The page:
There was a pregnant pause, and his next sentence was accompanied by that warm smile, “If you’re a not-so-good hitter, you’ll need more.”
What more can I say? Save perhaps, it’s been a delight having this young man in a Salt Lake uniform for all these seasons. I believe Pavkovich is eligible for free agency after the end of this year, his seventh since being drafted by the Angels. In that case, I certainly wish him all the best, with just the tiniest selfish hope of getting to meet again for Knothole Club, 2010…Your friend in baseball.
June 28, 2009 — In my previous post I offered a high-altitude survey of the who, what and where of minor league player blogs. In this post, I'll start drilling down into the individual stats, namely, number of posts per author, word count per post and number of comments per post. The analysis here will begin to tease out what sort impact each of our ballplayer-bloggers is making in the MiLB.com blogosphere.
A few notes about these numbers. When looking at the total posts, remember not everyone started blogging at the same time. Nonetheless, most started blogging during spring training, around February/March. Word count is an approximate average calculated for a randomly sampled handful of posts, roughly five or six, when possible. Comments/Post was calculated via a similar method—grab a handful of posts, count the total number of comments, divide by number of sampled posts. Hopefully this makes sense.
Not sure if the charts do much to clarify the stats. They sure look pretty though, don't you think?
Analyzing these numbers is hardly an exact science due the high number of variables contributing to the final results. Suffice to say these results alone probably won't reveal any useful, magical formulas for success. They will, however, provide an important starting-off point for when we start assessing the content of each blog. Thus I want to at least discuss some of the general principles/assumptions/wild speculations before moving on.
At first blush, the American League (127 posts) seems to be leaving the National League (79 posts) in some serious dust. After removing blogs by Chris Hayes, who's posted a staggering 41 entries since mid-February, the adjusted totals are a bit of a mixed bag. Post frequency and comments/posts are roughly equal. The big difference, not shown in the charts, is total word output. Even without Hayes' contributions, American League bloggers produced roughly 4,421 total words, about double the National League's 2,149. On final analysis this researcher concludes American League minor leaguers are a more cyber-sociable group than those hailing from the National League.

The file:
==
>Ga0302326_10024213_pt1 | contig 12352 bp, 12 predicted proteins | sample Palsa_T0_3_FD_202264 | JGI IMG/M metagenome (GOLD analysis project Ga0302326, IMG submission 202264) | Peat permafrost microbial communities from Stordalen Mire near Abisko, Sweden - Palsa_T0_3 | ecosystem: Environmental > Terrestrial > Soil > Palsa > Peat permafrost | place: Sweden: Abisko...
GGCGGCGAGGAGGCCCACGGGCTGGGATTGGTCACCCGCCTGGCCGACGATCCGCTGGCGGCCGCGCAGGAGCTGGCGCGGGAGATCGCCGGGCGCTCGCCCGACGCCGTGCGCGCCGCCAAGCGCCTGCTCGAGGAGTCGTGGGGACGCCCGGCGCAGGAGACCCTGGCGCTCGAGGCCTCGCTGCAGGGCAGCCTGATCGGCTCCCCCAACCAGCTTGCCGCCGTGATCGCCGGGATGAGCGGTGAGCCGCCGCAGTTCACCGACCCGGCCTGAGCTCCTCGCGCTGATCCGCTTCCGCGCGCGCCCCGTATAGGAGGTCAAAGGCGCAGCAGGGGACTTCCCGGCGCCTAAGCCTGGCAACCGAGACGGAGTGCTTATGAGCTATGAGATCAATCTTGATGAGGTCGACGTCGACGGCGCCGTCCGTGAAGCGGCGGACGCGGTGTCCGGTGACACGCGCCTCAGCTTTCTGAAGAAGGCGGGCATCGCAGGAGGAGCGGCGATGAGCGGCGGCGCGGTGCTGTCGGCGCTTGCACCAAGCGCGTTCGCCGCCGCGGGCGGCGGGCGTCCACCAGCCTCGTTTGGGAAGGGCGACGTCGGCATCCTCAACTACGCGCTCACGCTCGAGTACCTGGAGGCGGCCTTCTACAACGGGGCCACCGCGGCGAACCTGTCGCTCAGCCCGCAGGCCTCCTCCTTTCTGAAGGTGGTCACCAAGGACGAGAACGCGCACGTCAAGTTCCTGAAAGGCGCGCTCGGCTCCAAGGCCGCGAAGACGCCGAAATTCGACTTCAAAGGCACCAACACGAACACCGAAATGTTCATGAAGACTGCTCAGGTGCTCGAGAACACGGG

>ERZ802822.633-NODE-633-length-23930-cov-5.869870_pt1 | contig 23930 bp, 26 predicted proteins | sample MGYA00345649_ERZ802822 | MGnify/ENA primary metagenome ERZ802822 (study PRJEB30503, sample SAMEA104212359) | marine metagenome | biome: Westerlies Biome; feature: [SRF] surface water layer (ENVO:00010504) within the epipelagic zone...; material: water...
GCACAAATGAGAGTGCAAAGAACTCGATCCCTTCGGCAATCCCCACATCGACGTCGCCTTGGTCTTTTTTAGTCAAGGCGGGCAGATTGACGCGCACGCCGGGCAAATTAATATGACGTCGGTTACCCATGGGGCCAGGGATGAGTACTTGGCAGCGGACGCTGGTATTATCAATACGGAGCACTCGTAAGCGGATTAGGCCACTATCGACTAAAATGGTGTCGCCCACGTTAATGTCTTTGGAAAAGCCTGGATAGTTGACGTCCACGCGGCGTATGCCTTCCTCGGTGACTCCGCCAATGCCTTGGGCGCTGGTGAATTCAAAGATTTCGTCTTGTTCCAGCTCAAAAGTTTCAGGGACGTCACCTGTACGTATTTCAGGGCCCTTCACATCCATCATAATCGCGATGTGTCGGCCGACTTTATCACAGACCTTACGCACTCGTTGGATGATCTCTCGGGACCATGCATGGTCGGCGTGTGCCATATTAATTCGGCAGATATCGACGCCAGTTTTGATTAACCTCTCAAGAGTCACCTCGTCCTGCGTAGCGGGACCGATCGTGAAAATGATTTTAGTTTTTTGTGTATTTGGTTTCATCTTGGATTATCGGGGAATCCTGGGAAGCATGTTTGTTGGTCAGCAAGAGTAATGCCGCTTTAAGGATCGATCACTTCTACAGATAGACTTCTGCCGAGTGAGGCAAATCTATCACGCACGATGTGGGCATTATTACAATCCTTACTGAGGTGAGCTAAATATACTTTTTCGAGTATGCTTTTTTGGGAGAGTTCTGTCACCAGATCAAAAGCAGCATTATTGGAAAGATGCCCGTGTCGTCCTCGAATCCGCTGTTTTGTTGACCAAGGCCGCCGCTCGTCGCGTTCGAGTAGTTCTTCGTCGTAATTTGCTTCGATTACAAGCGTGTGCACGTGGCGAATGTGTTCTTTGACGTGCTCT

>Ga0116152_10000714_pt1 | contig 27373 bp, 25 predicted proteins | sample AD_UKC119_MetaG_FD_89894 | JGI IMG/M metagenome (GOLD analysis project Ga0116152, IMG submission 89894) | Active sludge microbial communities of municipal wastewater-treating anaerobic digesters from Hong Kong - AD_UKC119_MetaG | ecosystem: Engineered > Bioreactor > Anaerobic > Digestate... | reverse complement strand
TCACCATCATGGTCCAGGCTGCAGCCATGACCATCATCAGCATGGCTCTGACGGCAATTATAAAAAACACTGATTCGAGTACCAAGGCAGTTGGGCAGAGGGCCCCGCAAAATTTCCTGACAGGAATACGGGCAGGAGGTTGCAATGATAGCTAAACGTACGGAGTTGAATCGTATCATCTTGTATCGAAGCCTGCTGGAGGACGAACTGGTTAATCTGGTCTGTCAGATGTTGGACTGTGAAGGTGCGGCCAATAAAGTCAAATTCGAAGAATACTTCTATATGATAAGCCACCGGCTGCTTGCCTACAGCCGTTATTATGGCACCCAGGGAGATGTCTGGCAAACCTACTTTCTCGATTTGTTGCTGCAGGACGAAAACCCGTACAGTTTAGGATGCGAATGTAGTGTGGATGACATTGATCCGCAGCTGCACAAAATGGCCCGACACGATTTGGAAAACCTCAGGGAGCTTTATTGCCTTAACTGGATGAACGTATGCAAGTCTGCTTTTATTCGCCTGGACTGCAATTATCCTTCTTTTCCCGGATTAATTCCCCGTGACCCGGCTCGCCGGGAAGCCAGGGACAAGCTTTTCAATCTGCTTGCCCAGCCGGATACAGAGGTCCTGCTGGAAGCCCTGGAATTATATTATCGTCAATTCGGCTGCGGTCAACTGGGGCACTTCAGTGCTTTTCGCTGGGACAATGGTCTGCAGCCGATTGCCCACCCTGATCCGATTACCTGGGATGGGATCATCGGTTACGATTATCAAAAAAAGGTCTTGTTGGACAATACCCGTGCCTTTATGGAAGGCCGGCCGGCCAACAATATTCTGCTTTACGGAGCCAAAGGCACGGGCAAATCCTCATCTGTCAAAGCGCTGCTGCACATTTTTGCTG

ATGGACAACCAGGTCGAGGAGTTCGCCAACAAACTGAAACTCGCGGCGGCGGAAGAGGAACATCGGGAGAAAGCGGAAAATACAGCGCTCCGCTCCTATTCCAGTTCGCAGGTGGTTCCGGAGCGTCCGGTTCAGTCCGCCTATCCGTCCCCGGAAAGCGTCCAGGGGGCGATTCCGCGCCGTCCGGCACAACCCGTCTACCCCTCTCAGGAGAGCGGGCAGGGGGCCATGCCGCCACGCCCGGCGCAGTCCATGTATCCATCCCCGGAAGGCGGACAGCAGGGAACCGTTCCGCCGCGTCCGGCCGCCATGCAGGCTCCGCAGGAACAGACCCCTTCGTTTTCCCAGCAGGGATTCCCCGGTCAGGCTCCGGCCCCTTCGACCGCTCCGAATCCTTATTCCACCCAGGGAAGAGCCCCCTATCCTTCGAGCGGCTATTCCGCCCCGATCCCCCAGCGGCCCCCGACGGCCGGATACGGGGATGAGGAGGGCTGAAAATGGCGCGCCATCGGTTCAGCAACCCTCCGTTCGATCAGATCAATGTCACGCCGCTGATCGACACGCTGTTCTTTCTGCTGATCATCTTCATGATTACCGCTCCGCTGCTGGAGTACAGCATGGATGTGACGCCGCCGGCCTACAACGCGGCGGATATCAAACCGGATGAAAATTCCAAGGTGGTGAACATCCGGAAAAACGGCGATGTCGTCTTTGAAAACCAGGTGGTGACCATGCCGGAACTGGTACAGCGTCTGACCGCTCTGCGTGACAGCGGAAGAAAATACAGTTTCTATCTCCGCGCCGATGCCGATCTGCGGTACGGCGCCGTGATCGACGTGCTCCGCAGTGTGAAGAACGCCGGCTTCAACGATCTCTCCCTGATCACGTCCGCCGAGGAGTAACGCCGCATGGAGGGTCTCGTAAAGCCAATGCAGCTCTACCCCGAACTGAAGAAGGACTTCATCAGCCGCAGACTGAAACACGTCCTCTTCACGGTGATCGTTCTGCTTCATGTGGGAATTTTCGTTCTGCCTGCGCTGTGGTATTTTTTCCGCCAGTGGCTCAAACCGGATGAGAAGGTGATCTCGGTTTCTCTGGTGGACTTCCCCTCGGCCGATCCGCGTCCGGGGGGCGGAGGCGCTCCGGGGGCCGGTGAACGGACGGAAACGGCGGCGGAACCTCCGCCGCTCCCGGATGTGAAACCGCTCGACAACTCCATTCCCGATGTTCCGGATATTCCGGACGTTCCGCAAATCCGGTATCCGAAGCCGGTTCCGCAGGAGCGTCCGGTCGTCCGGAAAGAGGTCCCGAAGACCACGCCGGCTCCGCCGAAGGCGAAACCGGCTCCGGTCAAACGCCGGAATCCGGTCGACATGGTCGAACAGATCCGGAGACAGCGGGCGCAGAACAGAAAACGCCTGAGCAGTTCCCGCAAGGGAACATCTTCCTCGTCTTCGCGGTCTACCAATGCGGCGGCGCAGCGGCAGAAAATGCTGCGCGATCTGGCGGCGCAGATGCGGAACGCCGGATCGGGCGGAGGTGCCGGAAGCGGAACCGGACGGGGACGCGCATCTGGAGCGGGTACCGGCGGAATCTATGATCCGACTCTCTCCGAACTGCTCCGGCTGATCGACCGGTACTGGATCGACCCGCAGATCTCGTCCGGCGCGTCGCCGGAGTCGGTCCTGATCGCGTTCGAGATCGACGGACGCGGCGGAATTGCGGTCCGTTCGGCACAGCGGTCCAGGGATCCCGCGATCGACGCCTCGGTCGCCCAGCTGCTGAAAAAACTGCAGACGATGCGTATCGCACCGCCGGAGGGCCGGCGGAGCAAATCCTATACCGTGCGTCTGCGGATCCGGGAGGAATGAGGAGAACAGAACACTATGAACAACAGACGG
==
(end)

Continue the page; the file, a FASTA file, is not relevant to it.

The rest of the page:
Click on image to enlarge
Click on image to enlarge
Total posts is an indicator of post frequency. And why is this important? Although there's no clearcut consensus or magic formula for blogging success, most blog readers seem prefer the following combination: high post frequency + medium word counts + a photo/video gew-gaw or two. Of the three, post frequency seems to make or break the spell for most readers. While we're on the topic, about those, "Sorry, I know it's been a while" excuses, use them sparingly. After awhile, it won't matter why, readers will stop clicking over.
Click on image to enlarge
Click on image to enlarge
While easy to quantify, this stat is a bit tricky to qualify. On the one hand, longer posts mean more news. On the other, a long, winding story that takes too long to get to the point will quickly lose your reader. 300-400 words is a perfectly acceptable length. The less-is-more writing technique takes some practice to pull off, nonetheless, it's a worthwhile skill to cultivate, particularly since your audience is used to having information delivered via 2:35 minute YouTube videos and/or 140-word Tweets. One website declared the average page visit lasting only 96 seconds. Woof.